Windows Server 2008 and Windows Vista : Troubleshooting GPOs - Group Policy Troubleshooting Essentials

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When you discover a problem with Group Policy processing, you have several options for locating the source of the problem. Because Group Policy processing has many elements with many interdependent pieces of infrastructure, it is important that you take a methodical approach to troubleshooting.

  • Check the required infrastructure. Make sure that required services and components are running and configured as expected.

  • Check computer core configuration. Verify that the computer is connected to the network, is joined to the domain, is authenticated to a domain controller, and has the correct system time.

  • Check the scope of management (SOM). Ensure that the user or computer object is located under the correct organizational unit. Ensure that the GPO is linked to the correct Active Directory node.

  • Verify that default GPO processing has not been altered. Blocking policy inheritance, enforcing a GPO, security filtering, WMI filtering, and Group Policy Preferences item-level targeting alter default policy processing.

  • Ensure that the GPO and the Group Policy Preferences are not disabled. If a GPO or a portion of a GPO is disabled, this can prevent the application of the settings contained within the GPO from applying. Also, if individual settings are disabled (allowed by Group Policy Preferences), the policy might not process the settings. 

Common Problems with GPOs

Although the failure of all or part of Group Policy to process can be caused by many misconfigurations, some problems are common and can easily be identified and fixed. This section describes a variety of scenarios, problems, and solutions for situations in which Group Policy fails or provides undesired results.

Many companies, including Microsoft, have reported that over 70 percent of all GPO problems are associated with DNS. So when a Group Policy problem arises, you should always think DNS first! There can be many hidden issues with DNS; here are the steps you should take to check DNS settings:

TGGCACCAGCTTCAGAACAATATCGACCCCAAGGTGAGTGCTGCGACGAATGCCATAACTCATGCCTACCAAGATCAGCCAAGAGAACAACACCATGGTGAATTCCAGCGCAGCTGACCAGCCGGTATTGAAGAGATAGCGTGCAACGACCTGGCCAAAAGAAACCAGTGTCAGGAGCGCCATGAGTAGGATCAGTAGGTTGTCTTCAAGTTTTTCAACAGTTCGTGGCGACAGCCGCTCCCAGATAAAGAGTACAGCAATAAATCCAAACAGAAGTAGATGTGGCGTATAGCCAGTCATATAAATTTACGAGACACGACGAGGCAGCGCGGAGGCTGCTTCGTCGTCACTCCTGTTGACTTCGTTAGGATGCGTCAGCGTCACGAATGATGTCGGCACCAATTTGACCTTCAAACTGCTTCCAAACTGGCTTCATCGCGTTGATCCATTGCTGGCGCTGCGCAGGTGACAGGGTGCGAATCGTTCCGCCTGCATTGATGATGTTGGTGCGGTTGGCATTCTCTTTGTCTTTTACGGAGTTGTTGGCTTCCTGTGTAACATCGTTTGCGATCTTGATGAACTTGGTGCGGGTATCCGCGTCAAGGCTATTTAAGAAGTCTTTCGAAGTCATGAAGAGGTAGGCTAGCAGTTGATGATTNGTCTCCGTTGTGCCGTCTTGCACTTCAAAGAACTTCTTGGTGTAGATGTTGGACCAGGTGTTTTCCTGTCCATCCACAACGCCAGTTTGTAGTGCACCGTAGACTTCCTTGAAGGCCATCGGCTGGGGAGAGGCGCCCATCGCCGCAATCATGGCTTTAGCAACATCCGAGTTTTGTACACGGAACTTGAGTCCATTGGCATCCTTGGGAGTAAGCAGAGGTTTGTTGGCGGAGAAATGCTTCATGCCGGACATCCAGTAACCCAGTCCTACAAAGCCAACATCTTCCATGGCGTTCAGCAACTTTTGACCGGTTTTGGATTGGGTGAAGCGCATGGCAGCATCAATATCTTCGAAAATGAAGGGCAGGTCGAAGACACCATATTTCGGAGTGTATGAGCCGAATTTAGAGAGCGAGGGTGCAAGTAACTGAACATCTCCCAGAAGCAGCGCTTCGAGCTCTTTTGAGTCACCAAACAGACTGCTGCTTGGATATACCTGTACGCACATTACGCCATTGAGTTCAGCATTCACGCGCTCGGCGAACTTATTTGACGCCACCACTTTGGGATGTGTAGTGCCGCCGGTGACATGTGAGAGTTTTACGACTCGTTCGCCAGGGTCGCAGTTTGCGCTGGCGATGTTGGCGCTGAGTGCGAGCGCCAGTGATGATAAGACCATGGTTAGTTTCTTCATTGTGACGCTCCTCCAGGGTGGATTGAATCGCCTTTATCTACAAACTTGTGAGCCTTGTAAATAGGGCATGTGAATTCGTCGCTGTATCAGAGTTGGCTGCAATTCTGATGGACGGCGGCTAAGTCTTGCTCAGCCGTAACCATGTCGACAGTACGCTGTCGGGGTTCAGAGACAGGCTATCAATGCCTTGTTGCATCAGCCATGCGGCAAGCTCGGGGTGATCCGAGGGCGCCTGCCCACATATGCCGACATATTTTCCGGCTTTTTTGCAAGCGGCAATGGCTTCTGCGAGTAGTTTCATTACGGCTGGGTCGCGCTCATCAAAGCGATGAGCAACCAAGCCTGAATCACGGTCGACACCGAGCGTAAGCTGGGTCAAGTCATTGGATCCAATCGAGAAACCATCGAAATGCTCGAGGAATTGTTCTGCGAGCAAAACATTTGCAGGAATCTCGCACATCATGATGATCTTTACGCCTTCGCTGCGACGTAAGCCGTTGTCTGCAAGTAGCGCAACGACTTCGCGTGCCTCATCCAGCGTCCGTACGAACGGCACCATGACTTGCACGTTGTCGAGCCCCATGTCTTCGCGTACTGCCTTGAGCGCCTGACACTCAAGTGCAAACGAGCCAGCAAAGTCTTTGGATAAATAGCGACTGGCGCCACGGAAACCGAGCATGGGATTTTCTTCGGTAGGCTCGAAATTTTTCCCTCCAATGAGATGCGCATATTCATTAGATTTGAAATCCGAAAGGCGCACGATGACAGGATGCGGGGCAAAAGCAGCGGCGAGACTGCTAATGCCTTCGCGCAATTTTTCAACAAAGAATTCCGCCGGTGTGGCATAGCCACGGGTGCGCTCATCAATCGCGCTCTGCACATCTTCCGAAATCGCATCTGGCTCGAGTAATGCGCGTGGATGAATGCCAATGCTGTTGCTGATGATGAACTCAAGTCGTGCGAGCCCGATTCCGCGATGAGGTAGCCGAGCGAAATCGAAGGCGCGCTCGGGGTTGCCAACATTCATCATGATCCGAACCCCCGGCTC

1. Ensure that the client has the correct IP address configurations. If the client cannot contact DNS, GPOs will not apply. You can run the Ipconfig command from the command prompt to verify the IP address.

  2. Make sure that the Dynamic Host Configuration Protocol (DHCP) server has all of the IP configurations correct. These include DNS server, default gateway, domain name, and subnet mask. The DHCP administration tool is available in the Administrative Tools menu.

  3. Make sure that the client is receiving IP information, if it is DHCP enabled. You can run the Ipconfig command with the /all switch to see all related IP information for that computer.

  4. Make sure that the correct records are listed in DNS, for both client and server (including domain controllers). There must be a CNAME entry for all computers on the network (domain controllers, servers, and desktops), and the correct SRV records for the domain controllers must be running the domain. Refer to the article titled “How DNS Support for Active Directory Works,” at, for information about how DNS and Active Directory work together.